Union defeats Labour on pensions

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Delegates have inflicted an embarassing defeat for the Government over pensions.

Delegates have inflicted an embarassing defeat for the Government over pensions.

Union bosses voted 60 percent to 40 percent for an "immediate and substantial increase in the basic pension" and a link "to, for example, average earnings or inflation whichever is greater".

Rodney Bickerstaffe, General Secretary of the public sector union Unison, appeared to refuse a deal sources close to Chancellor Gordon Brown thought had been done by refusing to change his position.

He refused to withdraw a motion which called for the restoration of the earnings link despite hours of behind-the-scenes bargaining.

A multi-billion boost for nursery education, adult literacy and school buildings was unveiled by Education Secretary David Blunkett. He pledged all three-year-olds whose parents want it will be guaranteed free nursery places by September 2004, at a cost of £2 billion.

And £7.8 billion - including around £6 billion of new money - will go towards refurbishing more than 7,000 schools and the complete transformation or rebuilding of 650 schools in England. Mr Blunkett also announced an extra £150 million for adult education, saying Labour would make cutting the number of functionally illiterate adults - estimated to be around seven million - a priority if it won the next election.

Mr Blunkett also announced a "new national Basic Skills Strategy" to back the extra cash for adult education. "This will be a critical second term priority for us - lifelong learning is more than a slogan, we are making it a reality, starting with those who missed out first time around."

Ambitious plans to cut the maximum waiting time for cancer treatment to one month by 2005 were announced by Health Secretary Alan Milburn. He said the aim was to achieve "the fastest improvement in cancer services anywhere in Europe". The new cancer plan the number of specialists will rise by almost one third, there will be nearly 300 more cancer scanners and radiotherapy machines and a new National Cancer Research Institute will be set up to develop the best treatments.

Mr Milburn said: "As a result of this expansion, the plan shows how we will cut waiting. A one month maximum from diagnosis to treatment of breast cancer next year - and for all cancers within five years. By 2010 our cancer survival rates will be amongst the best in Europe."

Foreign Secretary Robin Cook demanded that Slobodan Milosevic stand down after losing the first round of the Yugoslav presidential contest, declaring him a "beaten" man.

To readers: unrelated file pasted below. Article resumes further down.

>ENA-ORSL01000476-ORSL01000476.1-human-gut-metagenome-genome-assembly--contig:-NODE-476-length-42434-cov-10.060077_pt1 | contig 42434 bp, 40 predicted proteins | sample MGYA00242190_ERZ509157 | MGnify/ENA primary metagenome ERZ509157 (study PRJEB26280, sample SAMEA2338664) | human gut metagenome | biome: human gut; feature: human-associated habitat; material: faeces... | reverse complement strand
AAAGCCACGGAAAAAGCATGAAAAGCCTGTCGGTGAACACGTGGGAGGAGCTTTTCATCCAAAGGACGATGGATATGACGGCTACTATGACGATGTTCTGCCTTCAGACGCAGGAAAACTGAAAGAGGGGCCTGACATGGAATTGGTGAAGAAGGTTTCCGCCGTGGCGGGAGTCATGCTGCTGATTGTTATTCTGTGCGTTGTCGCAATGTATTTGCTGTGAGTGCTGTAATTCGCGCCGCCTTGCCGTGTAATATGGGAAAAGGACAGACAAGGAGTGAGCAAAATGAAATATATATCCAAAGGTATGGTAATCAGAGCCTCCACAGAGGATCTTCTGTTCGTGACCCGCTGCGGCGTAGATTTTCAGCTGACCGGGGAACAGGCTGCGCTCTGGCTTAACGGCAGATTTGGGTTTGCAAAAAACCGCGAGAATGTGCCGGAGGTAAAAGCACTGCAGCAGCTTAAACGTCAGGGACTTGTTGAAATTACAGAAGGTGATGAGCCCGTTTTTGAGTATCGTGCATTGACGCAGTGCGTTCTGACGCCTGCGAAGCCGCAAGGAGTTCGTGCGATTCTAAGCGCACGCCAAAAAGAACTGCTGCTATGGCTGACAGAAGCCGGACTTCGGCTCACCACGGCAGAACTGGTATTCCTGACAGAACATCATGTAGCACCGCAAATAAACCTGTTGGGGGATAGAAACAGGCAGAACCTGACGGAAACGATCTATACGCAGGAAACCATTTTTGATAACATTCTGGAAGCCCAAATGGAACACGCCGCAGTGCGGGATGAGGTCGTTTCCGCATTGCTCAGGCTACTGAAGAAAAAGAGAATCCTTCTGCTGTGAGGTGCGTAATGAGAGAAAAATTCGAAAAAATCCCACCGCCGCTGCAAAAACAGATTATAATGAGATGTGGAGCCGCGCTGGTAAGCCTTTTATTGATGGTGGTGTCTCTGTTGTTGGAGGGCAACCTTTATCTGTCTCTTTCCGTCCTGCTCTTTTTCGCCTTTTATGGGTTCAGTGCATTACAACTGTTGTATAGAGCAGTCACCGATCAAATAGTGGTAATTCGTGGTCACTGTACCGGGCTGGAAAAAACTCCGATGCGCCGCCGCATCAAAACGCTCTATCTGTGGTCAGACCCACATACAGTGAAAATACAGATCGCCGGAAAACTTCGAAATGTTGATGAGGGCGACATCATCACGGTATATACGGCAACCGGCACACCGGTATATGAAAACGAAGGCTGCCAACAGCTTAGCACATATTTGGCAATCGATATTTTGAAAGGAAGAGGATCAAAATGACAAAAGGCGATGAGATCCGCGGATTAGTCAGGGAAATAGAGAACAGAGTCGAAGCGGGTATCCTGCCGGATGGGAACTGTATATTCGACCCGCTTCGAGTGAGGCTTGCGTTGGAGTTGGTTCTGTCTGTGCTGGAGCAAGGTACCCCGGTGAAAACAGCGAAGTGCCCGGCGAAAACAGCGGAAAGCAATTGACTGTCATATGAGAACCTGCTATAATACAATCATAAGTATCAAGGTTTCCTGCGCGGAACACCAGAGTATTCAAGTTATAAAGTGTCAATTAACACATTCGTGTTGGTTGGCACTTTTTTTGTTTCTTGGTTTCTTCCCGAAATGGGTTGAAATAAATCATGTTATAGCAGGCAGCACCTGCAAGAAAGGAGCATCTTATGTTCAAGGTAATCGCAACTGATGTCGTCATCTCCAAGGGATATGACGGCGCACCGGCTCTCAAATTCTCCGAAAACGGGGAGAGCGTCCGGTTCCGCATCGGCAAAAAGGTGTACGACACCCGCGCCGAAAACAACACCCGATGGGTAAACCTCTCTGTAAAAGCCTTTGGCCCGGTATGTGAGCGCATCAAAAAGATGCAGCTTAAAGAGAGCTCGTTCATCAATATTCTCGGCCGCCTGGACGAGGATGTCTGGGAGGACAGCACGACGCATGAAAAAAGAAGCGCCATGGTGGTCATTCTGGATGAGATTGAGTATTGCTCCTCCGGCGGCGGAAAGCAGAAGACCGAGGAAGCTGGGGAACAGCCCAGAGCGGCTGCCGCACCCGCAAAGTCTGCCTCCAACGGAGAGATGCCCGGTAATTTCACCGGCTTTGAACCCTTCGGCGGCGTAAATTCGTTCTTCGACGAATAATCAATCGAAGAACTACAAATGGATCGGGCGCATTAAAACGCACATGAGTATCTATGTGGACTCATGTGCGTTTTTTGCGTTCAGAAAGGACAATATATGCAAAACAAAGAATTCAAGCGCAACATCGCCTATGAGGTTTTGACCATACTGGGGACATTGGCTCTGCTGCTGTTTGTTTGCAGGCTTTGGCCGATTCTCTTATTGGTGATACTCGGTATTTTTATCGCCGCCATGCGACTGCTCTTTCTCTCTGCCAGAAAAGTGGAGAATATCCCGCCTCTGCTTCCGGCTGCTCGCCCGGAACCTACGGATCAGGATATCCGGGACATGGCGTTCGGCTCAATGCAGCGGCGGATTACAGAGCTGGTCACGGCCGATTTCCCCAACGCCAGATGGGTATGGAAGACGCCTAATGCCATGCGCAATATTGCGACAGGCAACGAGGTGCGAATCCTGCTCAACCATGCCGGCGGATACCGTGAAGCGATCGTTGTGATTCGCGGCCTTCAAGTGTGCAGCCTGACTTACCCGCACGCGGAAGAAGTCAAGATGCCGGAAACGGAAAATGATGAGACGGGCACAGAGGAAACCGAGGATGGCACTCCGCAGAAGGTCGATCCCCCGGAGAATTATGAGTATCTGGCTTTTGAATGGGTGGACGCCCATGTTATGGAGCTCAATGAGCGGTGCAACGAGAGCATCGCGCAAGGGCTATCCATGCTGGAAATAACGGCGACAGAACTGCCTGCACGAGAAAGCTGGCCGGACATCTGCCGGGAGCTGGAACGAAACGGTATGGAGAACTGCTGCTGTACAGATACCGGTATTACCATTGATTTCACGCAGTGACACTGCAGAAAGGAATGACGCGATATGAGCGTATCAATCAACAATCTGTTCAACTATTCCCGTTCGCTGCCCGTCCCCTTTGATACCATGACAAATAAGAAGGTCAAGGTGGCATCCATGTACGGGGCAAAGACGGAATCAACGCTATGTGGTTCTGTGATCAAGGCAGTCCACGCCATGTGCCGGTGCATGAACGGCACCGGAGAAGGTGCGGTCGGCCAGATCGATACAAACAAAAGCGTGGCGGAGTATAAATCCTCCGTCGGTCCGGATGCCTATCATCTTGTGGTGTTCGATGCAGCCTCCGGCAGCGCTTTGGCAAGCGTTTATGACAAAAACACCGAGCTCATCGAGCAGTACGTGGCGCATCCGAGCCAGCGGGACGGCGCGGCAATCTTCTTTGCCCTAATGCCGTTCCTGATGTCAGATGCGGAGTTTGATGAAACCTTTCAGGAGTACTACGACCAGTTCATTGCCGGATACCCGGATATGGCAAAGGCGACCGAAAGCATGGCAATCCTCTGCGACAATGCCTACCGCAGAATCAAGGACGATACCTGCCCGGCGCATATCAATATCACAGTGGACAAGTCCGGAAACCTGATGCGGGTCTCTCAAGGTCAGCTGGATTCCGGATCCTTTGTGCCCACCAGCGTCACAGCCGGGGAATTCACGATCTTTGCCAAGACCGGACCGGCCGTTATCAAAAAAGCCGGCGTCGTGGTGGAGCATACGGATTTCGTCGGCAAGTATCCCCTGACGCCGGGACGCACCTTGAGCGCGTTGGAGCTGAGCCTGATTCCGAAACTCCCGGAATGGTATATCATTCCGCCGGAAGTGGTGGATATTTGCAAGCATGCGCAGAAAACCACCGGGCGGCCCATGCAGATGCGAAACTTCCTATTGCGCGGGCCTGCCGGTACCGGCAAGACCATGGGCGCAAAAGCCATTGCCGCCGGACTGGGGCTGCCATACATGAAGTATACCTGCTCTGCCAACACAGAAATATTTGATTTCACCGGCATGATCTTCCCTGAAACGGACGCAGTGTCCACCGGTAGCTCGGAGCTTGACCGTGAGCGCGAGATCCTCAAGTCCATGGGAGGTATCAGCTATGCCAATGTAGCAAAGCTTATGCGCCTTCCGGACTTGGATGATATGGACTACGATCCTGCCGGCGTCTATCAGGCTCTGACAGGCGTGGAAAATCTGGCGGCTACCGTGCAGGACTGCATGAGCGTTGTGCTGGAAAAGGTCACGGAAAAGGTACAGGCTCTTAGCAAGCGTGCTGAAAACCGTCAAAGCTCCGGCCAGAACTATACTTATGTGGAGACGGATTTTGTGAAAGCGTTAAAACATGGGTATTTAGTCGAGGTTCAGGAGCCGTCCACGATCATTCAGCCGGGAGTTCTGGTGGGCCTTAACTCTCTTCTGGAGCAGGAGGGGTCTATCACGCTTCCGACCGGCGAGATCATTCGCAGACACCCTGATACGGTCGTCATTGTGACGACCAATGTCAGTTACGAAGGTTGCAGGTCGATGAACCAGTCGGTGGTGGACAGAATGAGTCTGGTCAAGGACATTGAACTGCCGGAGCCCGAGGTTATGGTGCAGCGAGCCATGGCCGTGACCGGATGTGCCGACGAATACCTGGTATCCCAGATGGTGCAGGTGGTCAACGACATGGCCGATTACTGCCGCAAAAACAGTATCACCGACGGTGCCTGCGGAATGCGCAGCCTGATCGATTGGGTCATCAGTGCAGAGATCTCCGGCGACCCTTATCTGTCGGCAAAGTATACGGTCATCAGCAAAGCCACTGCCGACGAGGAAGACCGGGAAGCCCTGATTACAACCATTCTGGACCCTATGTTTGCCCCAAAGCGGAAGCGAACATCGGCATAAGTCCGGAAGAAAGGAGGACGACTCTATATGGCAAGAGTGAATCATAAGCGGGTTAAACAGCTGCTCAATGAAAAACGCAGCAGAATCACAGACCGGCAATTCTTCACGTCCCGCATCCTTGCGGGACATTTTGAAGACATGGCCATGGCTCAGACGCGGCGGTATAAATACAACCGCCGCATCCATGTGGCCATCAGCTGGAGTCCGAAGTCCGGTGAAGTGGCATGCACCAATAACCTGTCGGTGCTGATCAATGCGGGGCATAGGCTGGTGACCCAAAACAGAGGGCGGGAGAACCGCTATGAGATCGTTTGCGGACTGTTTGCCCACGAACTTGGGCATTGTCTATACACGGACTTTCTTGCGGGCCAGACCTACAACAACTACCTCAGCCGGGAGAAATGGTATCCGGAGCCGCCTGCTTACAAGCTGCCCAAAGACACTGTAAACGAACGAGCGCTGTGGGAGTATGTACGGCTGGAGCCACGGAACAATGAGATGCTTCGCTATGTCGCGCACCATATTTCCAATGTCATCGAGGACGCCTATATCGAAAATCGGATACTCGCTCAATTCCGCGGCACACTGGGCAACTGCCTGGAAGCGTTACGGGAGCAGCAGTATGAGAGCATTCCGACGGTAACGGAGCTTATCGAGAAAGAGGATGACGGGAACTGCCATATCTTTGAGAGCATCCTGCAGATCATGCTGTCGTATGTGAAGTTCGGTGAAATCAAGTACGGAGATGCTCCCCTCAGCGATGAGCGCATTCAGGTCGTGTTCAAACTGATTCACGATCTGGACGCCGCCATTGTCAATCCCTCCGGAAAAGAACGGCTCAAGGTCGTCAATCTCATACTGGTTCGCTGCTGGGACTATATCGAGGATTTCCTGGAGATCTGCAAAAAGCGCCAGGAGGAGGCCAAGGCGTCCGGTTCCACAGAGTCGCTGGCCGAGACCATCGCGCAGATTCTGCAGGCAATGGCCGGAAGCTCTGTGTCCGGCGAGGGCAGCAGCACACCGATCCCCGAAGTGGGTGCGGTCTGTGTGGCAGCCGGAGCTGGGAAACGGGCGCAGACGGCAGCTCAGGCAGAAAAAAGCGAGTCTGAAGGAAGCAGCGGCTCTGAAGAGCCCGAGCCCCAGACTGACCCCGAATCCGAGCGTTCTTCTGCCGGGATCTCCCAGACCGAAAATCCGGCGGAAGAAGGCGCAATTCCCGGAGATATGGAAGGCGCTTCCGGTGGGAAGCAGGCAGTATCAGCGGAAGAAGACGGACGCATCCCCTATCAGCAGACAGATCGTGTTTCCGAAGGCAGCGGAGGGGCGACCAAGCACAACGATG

Mr Cook insisted there was no point in having a second, run-off round in the contest because the scale of Milosevic's defeat had been overwhelming.

Northern Ireland's Good Friday Agreement is being jeopardised by the Government's failure to implement in full the Patten report on the future of policing in the province, Sinn Fein claimed. Gerry Kelly, party Assembly member for Belfast North told a fringe meeting that Ulster Secretary Peter Mandelson was gambling with the success of the peace deal.

Mr Kelly said he did not want to Ulster Unionist Leader David Trimble driven from power. "We want David Trimble to be saved. He is the leader of unionism, he did sign up to the Good Friday Agreement." But saving Mr Trimble could not be at the expense of ignoring Republican concerns about the policing Bill.

The grammar school entrance exam is an "anachronism" that should be rendered obsolete as standards at primary schools rise, Mr Blunkett said.

He was lambasted earlier this week by opponents of the 11-plus after campaigners in Kent abandoned their fight to get enough signatures of parents to force a ballot on the future of the county's selective schools.

But Mr Blunkett, who has in the past suggested grammar schools will disappear by 2011, made it clear he believed improvements in ordinary state schools should do the anti-lobby's work for it.

Former Conservative MP Shaun Woodward branded the majority of Tories "instinctive racists" and said feelings they had stirred up led to hate crimes against ethnic minorities. Mr Woodward, who defected to Labour earlier this year, said Home Secretary Jack Straw had been wrong to talk about "bogus asylum seekers". But Conservatives' strategy of playing the race card at the May local elections resulted in race attacks and possibly even killings.

Labour MP Barbara Follett warned a "gender gap" was opening up in politics with women finding it increasingly difficult to trust the Government. Ms Follett (Stevenage) told a fringe debate that trust was the key issue why women voted Labour in 1997. She said it was time for the Labour leadership to start softening its language. "We could the lose the next election if we keep using words like 'tough' and 'tough choices'."